Jeb's eyes look like they might pop... so do the veins in his neck. He makes a sound-somewhere between a cough and a moan-mesmerized by my rocking hips. He stands. "Would you get down? You're going to hurt yourself." "No. Come up here with me." I raised my arms over my head and roll my pelvis seductively. "It's a wake-up dance for Skittles. You know, like the Native Americans used to do to bring down rain." Jeb gawks. "I seriously doubt Native Americans moved like that."
Old or young, healthy as a horse or a person with a disability that hasn't kept you down, man or woman, Native American, native born, immigrant, straight or gay - whatever; the test ought to be I believe in the Constitution, the Bill of Rights and the Declaration of Independence. I believe in religious liberty. I believe in freedom of speech. I believe in working hard and playing by the rules. I'm showing up for work tomorrow. I'm building that bridge to the 21st century. That ought to be the test.
William J. Clinton
There's no doubt that when it comes to our treatment of Native Americans as well as other persons of color in this country, we've got some very sad and difficult things to account for. I personally would want to see our tragic history, or the tragic elements of our history, acknowledged. I consistently believe that when it comes to whether it's Native Americans or African-American issues or reparations, the most important thing for the U.S. government to do is not just offer words, but offer deeds.
Phil Cousineau has created a fine companion book to accompany the important film he and Gary Rhine have made in defense of the religious traditions of Native Americans. [Native Americans] are recognized the world over as keepers of a vital piece of the Creator's original orders, and yet they are regarded as little more than squatters at home. This book features impressive interviews, beautiful illustrations, and gives a voice to the voiceless.
A lot of things occurred to me with shamans in Peru.There were a number of different kinds of experiences that you learn from doing ritual and taking ayahuasca [a common tropical forest hallucinogen] is the key to understanding the native consciousness and perception of the world with the Peruvian shamans that you wouldn't get unless you had been with them, but every shamanic tradition, including the Native American tradition of medicine and cleansing ritual, like the Sun Dance or the sweat lodge.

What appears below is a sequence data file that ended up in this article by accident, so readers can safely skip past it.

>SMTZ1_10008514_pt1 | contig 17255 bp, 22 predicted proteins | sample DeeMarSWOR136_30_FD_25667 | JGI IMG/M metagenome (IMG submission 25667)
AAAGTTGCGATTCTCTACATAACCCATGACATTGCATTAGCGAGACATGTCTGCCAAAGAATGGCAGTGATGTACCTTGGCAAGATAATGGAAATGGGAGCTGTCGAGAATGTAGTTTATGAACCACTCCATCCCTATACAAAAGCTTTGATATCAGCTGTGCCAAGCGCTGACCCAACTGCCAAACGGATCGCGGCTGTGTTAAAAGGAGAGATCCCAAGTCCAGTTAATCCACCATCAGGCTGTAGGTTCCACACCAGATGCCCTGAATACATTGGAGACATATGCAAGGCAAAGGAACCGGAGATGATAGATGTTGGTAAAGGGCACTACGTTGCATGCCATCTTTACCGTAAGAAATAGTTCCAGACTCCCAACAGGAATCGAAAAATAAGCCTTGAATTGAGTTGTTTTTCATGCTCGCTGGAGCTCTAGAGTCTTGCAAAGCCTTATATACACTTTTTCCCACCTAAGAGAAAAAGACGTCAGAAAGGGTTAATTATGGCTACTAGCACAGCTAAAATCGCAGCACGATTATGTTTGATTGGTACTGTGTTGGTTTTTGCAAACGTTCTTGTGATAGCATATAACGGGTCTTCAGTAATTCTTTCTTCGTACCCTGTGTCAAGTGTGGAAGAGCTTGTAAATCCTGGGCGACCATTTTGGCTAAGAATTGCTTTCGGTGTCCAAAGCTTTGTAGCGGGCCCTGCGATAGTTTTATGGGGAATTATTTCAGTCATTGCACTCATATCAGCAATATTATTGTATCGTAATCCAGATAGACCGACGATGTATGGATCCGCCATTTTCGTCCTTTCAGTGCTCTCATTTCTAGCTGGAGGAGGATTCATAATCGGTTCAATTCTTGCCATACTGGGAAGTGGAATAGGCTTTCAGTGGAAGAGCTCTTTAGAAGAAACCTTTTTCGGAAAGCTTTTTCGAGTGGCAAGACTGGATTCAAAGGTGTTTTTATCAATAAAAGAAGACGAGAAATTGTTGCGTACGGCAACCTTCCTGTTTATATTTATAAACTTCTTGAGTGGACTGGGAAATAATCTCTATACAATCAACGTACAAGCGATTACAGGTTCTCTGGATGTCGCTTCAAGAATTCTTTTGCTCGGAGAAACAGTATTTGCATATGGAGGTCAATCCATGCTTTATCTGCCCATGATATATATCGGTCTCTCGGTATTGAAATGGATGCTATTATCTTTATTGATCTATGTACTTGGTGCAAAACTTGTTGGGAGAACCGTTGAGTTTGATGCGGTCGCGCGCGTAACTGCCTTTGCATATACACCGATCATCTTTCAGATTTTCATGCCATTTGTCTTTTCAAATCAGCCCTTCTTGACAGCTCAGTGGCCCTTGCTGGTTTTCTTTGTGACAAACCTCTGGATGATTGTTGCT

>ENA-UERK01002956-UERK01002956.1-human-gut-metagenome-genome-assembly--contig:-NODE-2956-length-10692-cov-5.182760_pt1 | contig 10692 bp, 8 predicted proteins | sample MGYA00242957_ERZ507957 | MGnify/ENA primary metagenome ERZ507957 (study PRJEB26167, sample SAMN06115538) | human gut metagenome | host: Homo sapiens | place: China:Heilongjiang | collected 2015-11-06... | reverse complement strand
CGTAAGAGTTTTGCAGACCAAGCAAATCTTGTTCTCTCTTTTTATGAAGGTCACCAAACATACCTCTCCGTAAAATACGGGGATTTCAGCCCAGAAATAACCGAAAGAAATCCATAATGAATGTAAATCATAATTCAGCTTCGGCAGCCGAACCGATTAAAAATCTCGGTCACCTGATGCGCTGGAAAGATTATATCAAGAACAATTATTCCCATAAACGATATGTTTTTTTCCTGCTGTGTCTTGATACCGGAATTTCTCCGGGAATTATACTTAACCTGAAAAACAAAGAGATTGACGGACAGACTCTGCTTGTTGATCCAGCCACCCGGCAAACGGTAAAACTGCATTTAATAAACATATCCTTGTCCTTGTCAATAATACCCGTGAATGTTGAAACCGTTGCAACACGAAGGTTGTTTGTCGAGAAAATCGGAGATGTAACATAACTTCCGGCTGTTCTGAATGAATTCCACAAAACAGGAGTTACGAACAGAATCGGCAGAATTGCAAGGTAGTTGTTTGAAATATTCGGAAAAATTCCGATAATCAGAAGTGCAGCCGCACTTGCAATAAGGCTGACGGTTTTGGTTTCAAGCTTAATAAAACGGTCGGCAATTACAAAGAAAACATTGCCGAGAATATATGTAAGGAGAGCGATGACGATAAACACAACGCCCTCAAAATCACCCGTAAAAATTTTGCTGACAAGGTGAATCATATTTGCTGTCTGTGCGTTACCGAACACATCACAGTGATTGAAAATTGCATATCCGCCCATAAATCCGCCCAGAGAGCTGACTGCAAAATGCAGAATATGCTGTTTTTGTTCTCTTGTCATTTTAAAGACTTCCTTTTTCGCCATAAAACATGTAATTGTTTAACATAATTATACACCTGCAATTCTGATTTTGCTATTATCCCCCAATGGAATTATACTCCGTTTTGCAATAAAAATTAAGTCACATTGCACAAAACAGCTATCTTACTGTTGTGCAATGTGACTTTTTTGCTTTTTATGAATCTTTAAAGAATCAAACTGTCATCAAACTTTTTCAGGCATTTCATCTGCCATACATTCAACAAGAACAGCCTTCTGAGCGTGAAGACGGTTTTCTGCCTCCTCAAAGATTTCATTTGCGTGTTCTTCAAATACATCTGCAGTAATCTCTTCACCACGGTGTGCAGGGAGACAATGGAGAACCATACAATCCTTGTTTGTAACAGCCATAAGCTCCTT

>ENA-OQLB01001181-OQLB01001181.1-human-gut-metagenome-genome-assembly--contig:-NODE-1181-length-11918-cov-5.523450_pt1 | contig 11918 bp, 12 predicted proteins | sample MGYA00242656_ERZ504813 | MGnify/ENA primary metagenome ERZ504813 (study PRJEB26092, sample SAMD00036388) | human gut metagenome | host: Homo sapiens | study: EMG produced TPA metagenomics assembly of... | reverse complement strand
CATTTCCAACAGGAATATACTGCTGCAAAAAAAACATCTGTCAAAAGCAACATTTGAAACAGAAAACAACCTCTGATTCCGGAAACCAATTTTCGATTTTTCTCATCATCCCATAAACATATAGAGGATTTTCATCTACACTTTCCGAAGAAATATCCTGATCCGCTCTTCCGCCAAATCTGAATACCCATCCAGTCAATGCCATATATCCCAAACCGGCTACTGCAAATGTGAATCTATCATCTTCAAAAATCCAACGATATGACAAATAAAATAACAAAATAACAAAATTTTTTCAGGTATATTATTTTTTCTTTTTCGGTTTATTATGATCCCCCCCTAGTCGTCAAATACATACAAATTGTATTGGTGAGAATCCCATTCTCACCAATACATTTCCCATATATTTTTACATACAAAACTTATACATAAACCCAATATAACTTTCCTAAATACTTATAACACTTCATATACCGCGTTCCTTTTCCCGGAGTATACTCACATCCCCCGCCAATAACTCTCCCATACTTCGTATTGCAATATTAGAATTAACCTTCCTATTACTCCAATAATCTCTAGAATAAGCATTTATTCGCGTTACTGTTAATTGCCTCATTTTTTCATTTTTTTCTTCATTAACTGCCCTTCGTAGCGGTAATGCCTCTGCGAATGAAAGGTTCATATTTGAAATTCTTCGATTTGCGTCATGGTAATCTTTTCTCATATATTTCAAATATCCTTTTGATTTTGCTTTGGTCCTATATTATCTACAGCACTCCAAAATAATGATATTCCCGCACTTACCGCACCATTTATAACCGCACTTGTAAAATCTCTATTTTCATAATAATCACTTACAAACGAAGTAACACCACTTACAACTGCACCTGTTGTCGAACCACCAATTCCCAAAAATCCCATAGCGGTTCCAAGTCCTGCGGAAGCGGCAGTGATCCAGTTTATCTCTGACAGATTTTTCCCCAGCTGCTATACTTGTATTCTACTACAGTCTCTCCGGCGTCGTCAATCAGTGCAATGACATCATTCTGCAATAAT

Fred Alan Wolf
Checking a box on a form for race-"Caucasian, " "Hispanic, " "African-American, " "Native American, " or "Asian-American"-is untenable and ridiculous. For one thing, "American" is not a race, so labels such as "Asian-American" and "African-American" are still exhibits of our confusion of culture and race. For another thing, how far back does one go in history? Native Americans are really Asians, if you go back more than twenty or thirty thousand years to before they crossed the Bering land bridge between Asia and America. And Asians, several hundred thousand years ago probably came out of Africa, so we should really replace "Native American" with "African-Asian-Native American." Finally, if the Out of Africa (single racial origin) theory holds true, then all modern humans are from Africa. (Cavalli-Sforza now thinks this may have been as recently as seventy thousand years ago.) Even if that theory gives way to the Candelabra (multiple racial origins) theory, ultimately all hominids came from Africa, and therefore everyone in America should simply check the box next to "African-American.
Thus the white men and Native Americans were able, through the spirit of goodwill and compromise, to reach the first in what would become a long series of mutually beneficial, breached agreements that enabled the two cultures to coexist peacefully for stretches of twenty and sometimes even thirty days, after which it was usually necessary to negotiate new agreements that would be even more mutual and beneficial, until eventually the Native Americans were able to perceive the vast mutual benefits of living in rock-strewn sectors of South Dakota.
A range of studies shows there is no evidence immigrants commit more crime than native-born Americans. In fact, first generation immigrants are predisposed to lower crime rates than native-born Americans. The two cities in this country most impacted by undocumented immigrants, you would think of the New York City with over 500,000 and Los Angeles, with a similar amount. Both those cities are among the safest in the free world.